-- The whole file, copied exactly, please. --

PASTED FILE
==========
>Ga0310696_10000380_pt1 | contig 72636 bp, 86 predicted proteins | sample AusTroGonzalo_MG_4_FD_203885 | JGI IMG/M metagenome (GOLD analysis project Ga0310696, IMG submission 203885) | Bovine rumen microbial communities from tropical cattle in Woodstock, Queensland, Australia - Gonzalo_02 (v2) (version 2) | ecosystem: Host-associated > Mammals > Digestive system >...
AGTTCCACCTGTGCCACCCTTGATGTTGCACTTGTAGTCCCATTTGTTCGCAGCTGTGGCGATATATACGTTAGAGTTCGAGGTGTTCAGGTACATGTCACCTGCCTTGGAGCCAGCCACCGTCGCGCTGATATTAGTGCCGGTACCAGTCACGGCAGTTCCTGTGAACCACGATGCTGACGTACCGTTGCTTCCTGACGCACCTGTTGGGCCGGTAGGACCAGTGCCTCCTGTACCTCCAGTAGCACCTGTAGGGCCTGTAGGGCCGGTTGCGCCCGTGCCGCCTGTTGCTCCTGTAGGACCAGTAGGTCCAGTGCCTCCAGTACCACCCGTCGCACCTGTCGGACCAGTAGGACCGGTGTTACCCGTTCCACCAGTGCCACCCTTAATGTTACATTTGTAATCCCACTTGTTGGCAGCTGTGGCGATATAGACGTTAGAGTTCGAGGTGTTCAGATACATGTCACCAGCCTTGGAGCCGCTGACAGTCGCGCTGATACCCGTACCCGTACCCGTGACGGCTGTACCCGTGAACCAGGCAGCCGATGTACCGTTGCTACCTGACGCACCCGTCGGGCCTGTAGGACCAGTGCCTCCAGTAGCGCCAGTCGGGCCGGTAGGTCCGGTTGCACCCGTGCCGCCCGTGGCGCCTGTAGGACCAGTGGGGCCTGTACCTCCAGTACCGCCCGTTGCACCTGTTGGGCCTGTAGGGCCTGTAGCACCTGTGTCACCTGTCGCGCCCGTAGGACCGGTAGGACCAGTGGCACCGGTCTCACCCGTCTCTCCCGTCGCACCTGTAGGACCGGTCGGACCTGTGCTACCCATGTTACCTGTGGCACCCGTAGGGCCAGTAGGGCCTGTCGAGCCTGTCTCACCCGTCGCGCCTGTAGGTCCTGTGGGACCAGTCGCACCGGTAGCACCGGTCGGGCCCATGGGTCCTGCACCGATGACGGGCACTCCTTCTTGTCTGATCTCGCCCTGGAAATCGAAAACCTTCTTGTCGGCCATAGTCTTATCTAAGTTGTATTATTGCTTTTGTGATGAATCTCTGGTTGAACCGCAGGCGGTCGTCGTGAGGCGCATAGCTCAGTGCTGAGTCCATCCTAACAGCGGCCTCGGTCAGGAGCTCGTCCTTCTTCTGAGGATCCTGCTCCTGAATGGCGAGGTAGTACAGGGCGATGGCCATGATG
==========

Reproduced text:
>Ga0310696_10000380_pt1 | contig 72636 bp, 86 predicted proteins | sample AusTroGonzalo_MG_4_FD_203885 | JGI IMG/M metagenome (GOLD analysis project Ga0310696, IMG submission 203885) | Bovine rumen microbial communities from tropical cattle in Woodstock, Queensland, Australia - Gonzalo_02 (v2) (version 2) | ecosystem: Host-associated > Mammals > Digestive system >...
AGTTCCACCTGTGCCACCCTTGATGTTGCACTTGTAGTCCCATTTGTTCGCAGCTGTGGCGATATATACGTTAGAGTTCGAGGTGTTCAGGTACATGTCACCTGCCTTGGAGCCAGCCACCGTCGCGCTGATATTAGTGCCGGTACCAGTCACGGCAGTTCCTGTGAACCACGATGCTGACGTACCGTTGCTTCCTGACGCACCTGTTGGGCCGGTAGGACCAGTGCCTCCTGTACCTCCAGTAGCACCTGTAGGGCCTGTAGGGCCGGTTGCGCCCGTGCCGCCTGTTGCTCCTGTAGGACCAGTAGGTCCAGTGCCTCCAGTACCACCCGTCGCACCTGTCGGACCAGTAGGACCGGTGTTACCCGTTCCACCAGTGCCACCCTTAATGTTACATTTGTAATCCCACTTGTTGGCAGCTGTGGCGATATAGACGTTAGAGTTCGAGGTGTTCAGATACATGTCACCAGCCTTGGAGCCGCTGACAGTCGCGCTGATACCCGTACCCGTACCCGTGACGGCTGTACCCGTGAACCAGGCAGCCGATGTACCGTTGCTACCTGACGCACCCGTCGGGCCTGTAGGACCAGTGCCTCCAGTAGCGCCAGTCGGGCCGGTAGGTCCGGTTGCACCCGTGCCGCCCGTGGCGCCTGTAGGACCAGTGGGGCCTGTACCTCCAGTACCGCCCGTTGCACCTGTTGGGCCTGTAGGGCCTGTAGCACCTGTGTCACCTGTCGCGCCCGTAGGACCGGTAGGACCAGTGGCACCGGTCTCACCCGTCTCTCCCGTCGCACCTGTAGGACCGGTCGGACCTGTGCTACCCATGTTACCTGTGGCACCCGTAGGGCCAGTAGGGCCTGTCGAGCCTGTCTCACCCGTCGCGCCTGTAGGTCCTGTGGGACCAGTCGCACCGGTAGCACCGGTCGGGCCCATGGGTCCTGCACCGATGACGGGCACTCCTTCTTGTCTGATCTCGCCCTGGAAATCGAAAACCTTCTTGTCGGCCATAGTCTTATCTAAGTTGTATTATTGCTTTTGTGATGAATCTCTGGTTGAACCGCAGGCGGTCGTCGTGAGGCGCATAGCTCAGTGCTGAGTCCATCCTAACAGCGGCCTCGGTCAGGAGCTCGTCCTTCTTCTGAGGATCCTGCTCCTGAATGGCGAGGTAGTACAGGGCGATGGCCATGATG